When a project is big enough to have two or more teams working on the same project, we recommend that each team have its own backlog of User Stories and each team size its own stories with Story Points. Of course, this inevitably raises the idea of having each team conform to some “story point standard” so that project progress and team progress can be tracked "uniformly." Doing this more or less means that teams have to normalize story points across all the teams so that, for example, a 5-point story for one team is the same as a 5-point story for every other team on the project; an 8-point story is the same for every team, etc., etc., etc.
All I have to say to this idea is: “Ugggghhh… What a collosal waste of time!" I’ve seen teams try to do this and the effort put into trying to ensure uniformity of sizings across multiple teams is enormous.
I’m happy to report that there’s an easier way that still allows for overall project progress to be easily seen as well as individual team progress. In essence, instead of normalizing based on story points we suggest “normalizing” based on the calendar. Let me explain: let’s assume, for example, there are two teams on a project, each having its own backlog that has been sized with story points. Team A has 2000 story points on its backlog and Team B has 500. In this case you would have three burndown charts to track progress: one that’s combined (showing 2500 total points), a second one for just Team A (showing 2000 total points), and a third one for just Team B (showing just 500 points). In order to determine relative progress for Team A and Team B, you base it on the number of points completed vs. the number of iterations... Thus, if you're half-way through the project (e.g., 5 of 10 planned iterations are complete), you would expect Team A to be ~1000 points complete (50% of its total) and Team B to be ~250 points complete (50% of its total).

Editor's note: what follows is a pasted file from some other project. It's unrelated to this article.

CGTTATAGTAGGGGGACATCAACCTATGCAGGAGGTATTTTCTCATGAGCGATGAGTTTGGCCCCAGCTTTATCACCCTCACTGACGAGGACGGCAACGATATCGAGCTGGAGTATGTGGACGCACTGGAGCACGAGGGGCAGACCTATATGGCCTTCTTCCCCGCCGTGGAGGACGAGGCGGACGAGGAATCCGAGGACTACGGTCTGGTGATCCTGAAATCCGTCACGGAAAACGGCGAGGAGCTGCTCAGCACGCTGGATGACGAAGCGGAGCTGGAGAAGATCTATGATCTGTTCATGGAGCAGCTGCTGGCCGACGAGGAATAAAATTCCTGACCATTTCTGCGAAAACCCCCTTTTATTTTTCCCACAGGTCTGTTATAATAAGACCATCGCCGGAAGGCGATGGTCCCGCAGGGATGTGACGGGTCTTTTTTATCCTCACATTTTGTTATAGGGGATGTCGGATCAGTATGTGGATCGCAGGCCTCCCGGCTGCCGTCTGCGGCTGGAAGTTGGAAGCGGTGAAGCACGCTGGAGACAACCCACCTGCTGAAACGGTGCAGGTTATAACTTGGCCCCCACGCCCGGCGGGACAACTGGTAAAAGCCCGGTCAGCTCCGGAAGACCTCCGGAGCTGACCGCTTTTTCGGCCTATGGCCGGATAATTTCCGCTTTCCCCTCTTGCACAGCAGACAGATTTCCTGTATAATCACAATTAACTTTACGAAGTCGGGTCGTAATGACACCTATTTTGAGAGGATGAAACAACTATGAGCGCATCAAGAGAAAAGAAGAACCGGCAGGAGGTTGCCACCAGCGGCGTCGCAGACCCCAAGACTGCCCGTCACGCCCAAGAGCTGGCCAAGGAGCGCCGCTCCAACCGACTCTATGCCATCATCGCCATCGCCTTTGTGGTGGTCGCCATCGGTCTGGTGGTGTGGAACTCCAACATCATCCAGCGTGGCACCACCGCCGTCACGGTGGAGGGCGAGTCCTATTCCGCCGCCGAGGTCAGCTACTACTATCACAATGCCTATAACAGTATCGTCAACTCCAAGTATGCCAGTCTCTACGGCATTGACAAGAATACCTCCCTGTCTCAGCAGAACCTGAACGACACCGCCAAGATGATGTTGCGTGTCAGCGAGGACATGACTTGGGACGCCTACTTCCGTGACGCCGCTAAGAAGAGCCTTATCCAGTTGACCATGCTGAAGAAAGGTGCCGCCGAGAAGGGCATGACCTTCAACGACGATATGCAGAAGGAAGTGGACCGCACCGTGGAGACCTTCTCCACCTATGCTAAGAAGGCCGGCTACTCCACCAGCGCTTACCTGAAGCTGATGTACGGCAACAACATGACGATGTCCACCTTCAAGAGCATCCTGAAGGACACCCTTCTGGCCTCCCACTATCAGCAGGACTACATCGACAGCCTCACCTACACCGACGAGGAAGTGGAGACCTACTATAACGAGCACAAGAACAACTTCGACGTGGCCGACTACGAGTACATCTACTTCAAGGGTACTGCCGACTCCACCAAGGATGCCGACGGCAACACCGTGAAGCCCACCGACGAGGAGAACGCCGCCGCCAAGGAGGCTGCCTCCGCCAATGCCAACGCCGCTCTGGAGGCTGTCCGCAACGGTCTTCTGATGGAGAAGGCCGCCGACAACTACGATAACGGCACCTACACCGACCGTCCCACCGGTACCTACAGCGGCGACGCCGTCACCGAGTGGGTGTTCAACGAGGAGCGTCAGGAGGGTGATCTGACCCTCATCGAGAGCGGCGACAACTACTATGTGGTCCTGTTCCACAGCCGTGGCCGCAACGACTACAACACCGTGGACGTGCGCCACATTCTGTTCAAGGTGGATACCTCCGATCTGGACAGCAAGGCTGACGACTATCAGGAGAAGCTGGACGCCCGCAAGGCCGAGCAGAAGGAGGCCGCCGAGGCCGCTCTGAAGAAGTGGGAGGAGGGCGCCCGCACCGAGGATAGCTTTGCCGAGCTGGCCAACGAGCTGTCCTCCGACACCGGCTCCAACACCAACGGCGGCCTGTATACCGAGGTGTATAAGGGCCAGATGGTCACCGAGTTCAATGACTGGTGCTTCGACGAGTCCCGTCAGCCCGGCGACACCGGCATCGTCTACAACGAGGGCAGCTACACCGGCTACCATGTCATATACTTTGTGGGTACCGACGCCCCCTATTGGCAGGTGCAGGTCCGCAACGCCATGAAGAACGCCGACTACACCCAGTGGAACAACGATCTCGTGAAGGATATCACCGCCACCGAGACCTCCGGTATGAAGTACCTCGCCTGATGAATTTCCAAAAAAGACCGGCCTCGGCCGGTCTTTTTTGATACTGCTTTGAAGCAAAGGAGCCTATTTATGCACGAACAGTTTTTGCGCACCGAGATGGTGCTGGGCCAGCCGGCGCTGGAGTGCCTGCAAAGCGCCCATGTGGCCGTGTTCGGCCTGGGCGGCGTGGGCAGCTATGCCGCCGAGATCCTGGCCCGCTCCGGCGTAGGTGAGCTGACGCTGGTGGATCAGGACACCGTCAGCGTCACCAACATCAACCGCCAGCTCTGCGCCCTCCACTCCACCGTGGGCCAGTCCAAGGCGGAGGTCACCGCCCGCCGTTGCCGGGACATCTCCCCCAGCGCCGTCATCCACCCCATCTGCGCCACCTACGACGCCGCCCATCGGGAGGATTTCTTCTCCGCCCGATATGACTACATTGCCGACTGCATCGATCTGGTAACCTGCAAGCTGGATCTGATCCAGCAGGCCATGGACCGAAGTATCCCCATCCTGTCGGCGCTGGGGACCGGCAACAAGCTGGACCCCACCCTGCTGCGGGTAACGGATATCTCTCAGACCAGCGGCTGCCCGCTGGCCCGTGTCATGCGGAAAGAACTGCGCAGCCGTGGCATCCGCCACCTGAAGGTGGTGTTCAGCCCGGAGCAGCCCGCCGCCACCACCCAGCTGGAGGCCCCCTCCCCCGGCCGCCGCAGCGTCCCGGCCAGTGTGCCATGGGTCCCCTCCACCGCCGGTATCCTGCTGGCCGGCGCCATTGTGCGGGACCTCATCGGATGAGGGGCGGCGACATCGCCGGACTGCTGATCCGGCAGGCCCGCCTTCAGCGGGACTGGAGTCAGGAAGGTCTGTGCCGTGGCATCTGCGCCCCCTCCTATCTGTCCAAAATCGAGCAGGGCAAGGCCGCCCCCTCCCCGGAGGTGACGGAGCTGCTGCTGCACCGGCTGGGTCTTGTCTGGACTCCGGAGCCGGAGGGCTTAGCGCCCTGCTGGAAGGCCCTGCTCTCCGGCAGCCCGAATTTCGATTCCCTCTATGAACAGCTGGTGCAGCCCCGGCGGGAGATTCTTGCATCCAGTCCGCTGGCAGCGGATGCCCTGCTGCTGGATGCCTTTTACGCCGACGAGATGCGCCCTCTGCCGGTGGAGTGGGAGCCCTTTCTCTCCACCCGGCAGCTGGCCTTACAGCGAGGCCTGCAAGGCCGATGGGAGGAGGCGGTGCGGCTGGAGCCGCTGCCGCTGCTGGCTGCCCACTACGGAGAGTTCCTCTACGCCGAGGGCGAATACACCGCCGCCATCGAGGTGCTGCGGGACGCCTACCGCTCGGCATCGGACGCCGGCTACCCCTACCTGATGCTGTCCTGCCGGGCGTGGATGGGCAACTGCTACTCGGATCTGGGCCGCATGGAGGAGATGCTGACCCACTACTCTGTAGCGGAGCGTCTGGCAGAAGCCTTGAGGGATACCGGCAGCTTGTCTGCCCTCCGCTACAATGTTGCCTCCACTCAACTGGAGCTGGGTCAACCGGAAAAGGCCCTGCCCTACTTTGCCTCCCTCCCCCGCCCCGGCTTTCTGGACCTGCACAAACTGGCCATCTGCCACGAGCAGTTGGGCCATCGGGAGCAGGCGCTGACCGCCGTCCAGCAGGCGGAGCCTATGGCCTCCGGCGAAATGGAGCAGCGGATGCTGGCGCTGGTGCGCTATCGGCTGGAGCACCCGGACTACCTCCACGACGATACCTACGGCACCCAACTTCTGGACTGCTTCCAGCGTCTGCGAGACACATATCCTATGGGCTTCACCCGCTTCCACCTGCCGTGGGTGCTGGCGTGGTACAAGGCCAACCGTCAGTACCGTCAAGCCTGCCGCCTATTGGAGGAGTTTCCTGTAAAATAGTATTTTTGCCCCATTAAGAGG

Where things get to be a little more complicated is when you have numerous teams working on a project (for some enterprise application projects we’ve worked with, we’ve seen over 40 teams working on the same project). With two teams, it’s fairly easy to bounce back and forth between Team A’s release burndown chart and Team B’s release burndown chart. When you have more than that, you can create a very simple chart (using any spreadsheet tool) that shows “percent calendar complete” and “percent story points complete” for each team. Following are two examples that we’ve used (they show the same data, just in different formats):
You’ll notice in the first chart that the schedule is 60% complete (the black bars) and then each team’s relative progress is shown. In the second chart, a stacked bar is used to show overall te am progress. In this made-up example, Team 1 is slightly ahead, Team 5 is slightly behind, and the other teams are perhaps struggling...
I’m sure you can think of other, different ways of showing the data, so do whatever’s most helpful. The key is that this approach is so much easier and simpler than trying to normalize the sizing of story points across multiple teams.